The perception of empowerment differs, depending on your conditioning, gender and even the kind of society that you inhabit. I am not talking about what is the right or incorrect definition of empowerment, but how an act that may seem empowering on the surface, may in fact be an action to find a way around systemic oppression, which shouldn’t be there in the first place. A recent incident has challenged our perception of empowerment, forcing us to ask, whether we should celebrate a young girl’s achievement or hang our heads in shame collectively, for putting her in a situation where she simply had no other way out.

The incident in question is of 15-year-old Roshni Bhadouriya from Madhya Pradesh’s Bhind district, who scored 98.5 percent in the State Board Class 10 exams recently. The young girl would cycle to school in Mehgaon town (12 km away from her home) and back, every day. Daughter of a farmer, Roshni wants to be an IAS officer. “I am told that a collector can do a lot of good work. I don’t know much about it, but I’d like to be a collector and bring change,” she said in an interview.

Also Read: Can Bollywood Deal With Women Empowerment More Subtly?

At first glance, this looks like an inspiring story of a young girl, who braved economical and social challenges to not only attain education, but to ace in her exams. We might tell ourselves or our children, look at what all she has achieved despite so many challenges. But then slowly other questions creep up on you. Why did this girl have to  cycle for 24 km every day in the first place? Why, after more than seven decades of attaining Independence, do the children of this country still face oppression? Oppression at the hands of a system and society which is indifferent towards their plight. Which only sits up and takes notice, when they do something extraordinary, and then applauds them with fervour, to hide its own failures.

There is no dearth of such stories in recent times. A fifth semester BA English student Namitha Narayana was seeking better connectivity at her home near Kottakkal, Kerala, so that she could attend online classes. She had to climb up on the rooftop of her house. Only when her photo went viral, did the officials of a private service provider come to her aid. In 2017, we read the story of 19-year-old Neetu Sharma, from Rajasthan, who had to deliver milk to be able to fund her education, because her father didn’t have money to spare on it. We see the courage of these young girls, their desperation to succeed as well, but why do we fail to acknowledge what must have pushed these girls to do what they did. And could it have been avoided?


  • Fifteen-year-old Roshni Bhadouriya has to ride 24 km every day to attend school. Why did she have to endure this ordeal?
  • Why must young girls in our country fight so hard to attain education, which is their basic right?
  • While we applaud the courage of these young girls, we need to ask ourselves, how have we failed them?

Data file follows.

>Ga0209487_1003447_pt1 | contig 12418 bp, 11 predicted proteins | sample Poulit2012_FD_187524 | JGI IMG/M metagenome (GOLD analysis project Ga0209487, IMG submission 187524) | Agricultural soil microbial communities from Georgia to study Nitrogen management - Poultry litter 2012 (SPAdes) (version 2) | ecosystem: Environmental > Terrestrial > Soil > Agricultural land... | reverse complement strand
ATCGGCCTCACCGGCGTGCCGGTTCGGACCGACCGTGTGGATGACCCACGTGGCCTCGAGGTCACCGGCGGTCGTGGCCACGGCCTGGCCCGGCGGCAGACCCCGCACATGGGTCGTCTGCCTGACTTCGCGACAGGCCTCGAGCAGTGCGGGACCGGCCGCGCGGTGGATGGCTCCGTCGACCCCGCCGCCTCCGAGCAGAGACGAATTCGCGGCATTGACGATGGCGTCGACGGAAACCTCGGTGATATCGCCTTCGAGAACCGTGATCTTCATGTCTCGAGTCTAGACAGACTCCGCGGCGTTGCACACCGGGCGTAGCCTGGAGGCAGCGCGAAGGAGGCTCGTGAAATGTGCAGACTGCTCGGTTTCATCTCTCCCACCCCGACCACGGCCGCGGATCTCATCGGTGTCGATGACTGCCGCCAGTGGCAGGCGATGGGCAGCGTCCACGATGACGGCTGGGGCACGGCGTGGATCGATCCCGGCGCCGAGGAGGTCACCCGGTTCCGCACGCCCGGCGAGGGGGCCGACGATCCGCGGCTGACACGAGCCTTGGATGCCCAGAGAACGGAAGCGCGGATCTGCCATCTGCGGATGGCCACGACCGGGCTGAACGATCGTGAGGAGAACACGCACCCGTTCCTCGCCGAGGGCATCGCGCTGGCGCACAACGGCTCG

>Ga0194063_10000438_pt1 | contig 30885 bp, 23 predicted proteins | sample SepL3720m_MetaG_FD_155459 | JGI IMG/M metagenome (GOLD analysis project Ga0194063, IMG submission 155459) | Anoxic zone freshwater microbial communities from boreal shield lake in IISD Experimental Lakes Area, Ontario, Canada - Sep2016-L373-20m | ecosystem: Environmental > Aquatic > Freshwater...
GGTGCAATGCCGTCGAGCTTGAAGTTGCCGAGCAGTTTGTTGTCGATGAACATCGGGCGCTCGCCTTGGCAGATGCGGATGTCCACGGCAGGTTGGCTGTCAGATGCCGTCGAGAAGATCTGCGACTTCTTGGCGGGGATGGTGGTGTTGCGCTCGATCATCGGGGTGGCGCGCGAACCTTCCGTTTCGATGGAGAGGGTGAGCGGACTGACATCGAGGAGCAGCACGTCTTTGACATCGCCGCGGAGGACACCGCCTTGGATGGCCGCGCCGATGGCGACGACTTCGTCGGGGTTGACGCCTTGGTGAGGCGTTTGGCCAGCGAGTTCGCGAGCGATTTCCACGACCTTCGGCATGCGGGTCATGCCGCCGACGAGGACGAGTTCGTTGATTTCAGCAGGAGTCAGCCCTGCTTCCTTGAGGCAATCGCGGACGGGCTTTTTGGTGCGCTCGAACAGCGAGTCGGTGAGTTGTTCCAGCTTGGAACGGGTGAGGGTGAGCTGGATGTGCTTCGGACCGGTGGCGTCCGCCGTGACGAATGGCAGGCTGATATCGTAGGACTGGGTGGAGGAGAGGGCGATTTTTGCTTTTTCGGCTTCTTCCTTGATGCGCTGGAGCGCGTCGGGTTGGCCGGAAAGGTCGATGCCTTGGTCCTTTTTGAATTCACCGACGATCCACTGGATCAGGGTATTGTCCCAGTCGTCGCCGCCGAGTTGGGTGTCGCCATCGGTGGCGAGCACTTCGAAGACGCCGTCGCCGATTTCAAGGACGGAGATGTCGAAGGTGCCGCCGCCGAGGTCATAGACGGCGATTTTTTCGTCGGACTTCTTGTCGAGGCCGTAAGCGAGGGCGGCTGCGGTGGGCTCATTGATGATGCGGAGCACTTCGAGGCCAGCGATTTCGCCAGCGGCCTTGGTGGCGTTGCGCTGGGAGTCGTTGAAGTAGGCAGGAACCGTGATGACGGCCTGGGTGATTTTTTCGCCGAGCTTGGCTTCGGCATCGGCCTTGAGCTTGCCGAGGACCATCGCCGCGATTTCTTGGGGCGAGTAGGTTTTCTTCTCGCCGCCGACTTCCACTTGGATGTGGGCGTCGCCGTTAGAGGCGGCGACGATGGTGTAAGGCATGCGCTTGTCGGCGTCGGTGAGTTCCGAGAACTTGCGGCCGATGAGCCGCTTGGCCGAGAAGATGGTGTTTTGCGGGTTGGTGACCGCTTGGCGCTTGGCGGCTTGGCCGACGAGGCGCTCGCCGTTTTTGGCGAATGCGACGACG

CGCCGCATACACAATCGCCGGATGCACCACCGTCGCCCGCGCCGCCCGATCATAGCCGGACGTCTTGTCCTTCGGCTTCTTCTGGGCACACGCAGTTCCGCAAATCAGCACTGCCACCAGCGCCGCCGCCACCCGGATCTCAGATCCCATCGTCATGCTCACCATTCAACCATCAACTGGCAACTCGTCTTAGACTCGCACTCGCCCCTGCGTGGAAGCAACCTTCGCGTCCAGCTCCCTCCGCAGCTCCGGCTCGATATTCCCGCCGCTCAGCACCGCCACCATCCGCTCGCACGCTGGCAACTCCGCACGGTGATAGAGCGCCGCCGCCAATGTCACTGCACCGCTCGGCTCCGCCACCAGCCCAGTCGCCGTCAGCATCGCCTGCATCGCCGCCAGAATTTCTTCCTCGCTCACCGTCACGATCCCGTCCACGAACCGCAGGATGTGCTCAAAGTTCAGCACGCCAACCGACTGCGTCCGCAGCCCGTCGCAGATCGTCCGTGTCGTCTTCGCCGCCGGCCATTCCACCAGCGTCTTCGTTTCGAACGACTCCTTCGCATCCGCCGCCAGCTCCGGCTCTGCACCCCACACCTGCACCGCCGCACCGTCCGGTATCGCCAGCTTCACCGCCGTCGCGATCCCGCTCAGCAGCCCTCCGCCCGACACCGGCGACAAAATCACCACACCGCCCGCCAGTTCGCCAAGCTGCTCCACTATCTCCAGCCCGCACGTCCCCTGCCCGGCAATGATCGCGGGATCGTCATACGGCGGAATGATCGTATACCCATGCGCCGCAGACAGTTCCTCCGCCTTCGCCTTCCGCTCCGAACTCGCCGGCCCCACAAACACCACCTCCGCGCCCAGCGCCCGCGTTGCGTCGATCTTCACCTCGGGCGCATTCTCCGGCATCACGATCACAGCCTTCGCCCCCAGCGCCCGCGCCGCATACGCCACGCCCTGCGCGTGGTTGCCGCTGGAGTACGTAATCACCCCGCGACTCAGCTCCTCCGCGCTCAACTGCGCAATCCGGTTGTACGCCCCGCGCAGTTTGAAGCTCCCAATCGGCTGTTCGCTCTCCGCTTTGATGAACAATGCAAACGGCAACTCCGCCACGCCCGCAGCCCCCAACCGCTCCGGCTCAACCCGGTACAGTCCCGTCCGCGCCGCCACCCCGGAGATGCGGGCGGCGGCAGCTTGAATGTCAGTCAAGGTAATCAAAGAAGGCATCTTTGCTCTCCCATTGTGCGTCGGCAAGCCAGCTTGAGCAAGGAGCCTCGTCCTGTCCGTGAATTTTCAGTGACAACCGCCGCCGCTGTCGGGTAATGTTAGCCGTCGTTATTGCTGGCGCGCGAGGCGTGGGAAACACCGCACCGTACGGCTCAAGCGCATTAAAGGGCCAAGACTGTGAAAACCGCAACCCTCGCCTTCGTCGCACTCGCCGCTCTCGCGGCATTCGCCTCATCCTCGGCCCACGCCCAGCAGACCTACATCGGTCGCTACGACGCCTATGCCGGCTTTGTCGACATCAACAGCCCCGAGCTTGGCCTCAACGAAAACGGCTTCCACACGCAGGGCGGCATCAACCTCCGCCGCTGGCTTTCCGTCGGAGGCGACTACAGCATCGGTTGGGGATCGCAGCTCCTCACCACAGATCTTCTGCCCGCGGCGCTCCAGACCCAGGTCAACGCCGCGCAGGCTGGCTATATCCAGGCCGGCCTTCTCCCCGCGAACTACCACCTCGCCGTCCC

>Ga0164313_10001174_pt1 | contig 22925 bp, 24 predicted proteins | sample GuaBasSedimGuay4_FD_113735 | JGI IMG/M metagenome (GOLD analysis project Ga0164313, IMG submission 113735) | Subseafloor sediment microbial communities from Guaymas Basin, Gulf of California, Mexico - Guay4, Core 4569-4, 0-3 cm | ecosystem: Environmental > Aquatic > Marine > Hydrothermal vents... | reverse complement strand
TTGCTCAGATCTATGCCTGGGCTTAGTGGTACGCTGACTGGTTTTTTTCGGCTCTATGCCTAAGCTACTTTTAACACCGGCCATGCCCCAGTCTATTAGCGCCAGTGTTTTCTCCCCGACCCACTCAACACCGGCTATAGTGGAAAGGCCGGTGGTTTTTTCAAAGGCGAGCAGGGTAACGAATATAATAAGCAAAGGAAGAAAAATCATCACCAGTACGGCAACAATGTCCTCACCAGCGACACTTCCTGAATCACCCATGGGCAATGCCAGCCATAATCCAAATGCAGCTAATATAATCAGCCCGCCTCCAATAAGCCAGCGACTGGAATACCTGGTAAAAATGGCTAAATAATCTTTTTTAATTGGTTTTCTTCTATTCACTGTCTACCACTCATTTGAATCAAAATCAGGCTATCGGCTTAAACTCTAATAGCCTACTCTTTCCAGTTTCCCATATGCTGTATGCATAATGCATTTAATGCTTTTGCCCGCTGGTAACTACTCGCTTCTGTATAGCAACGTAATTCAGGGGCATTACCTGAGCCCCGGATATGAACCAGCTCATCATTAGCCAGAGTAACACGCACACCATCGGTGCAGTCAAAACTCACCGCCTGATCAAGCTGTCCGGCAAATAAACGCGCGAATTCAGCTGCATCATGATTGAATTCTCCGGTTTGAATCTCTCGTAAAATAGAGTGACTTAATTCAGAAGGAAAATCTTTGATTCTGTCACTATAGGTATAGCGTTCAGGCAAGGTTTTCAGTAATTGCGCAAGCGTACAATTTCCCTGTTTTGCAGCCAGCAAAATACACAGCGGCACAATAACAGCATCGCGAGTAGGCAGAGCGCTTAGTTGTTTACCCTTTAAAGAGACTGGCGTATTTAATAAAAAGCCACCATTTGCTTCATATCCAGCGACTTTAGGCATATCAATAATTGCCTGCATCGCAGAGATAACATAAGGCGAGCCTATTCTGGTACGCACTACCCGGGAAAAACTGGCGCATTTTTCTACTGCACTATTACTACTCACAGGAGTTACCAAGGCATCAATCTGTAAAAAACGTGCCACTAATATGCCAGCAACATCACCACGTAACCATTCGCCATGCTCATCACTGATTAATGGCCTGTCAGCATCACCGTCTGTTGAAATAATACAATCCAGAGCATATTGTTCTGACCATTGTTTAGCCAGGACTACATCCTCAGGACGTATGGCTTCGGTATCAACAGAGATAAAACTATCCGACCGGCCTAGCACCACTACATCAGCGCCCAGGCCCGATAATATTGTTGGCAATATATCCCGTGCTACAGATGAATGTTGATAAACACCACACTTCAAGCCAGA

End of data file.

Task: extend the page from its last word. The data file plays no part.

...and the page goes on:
For instance, in Kerala, the State Water Transport Department ran a 70-seater boat, for three days so that a 17-year-old student from a remote backwater island in Kuttanad could attend her SSLC exams. When you read such stories, you know that our authorities and we as a society could have done more for these children, if we wanted to. No girl should have to ride on a cycle for a day just to get home, or sell milk to educate and empower herself. Similarly, Roshni’s dedication to studying is awe-inspiring for sure, but no child should have to struggle so much to have access a basic right that they are entitled to.

According to the 2018 Annual Status of Education Report, 13.5 percent of girls in India between the ages of 15 and 16 were out of school in the said year. Concerns over sexual safety, conservative gendered norms which deem education unnecessary for girls, lack of infrastructure and accessibility to schools in far-flung areas, these and many more factors, put our girls in a very tough spot. Some like Roshni fight and scrape their way through these deterrents, others simply give up, to no fault of their own.

Also Read: Sreedhanya Suresh, Kerala’s First Woman Tribal IAS Officer, Is Now Asst Collector Of Kozhikode

So, while these young girls need to be applauded for the courage and grit they have shown to survive and succeed, we cannot absolve ourselves of the guilt of having failed them on numerous levels; in providing better infrastructure, better connectivity, liberation from the social stigma which still thinks that girls do not “need” higher education, and access to the latest technology which could have made their lives so much easier. Imagine what they can achieve when they have proper support and guidance. When they don’t have to worry about how they will manage to study or get to school the next day.

Picture Credit: Metrossaga

The views expressed are the author’s own.

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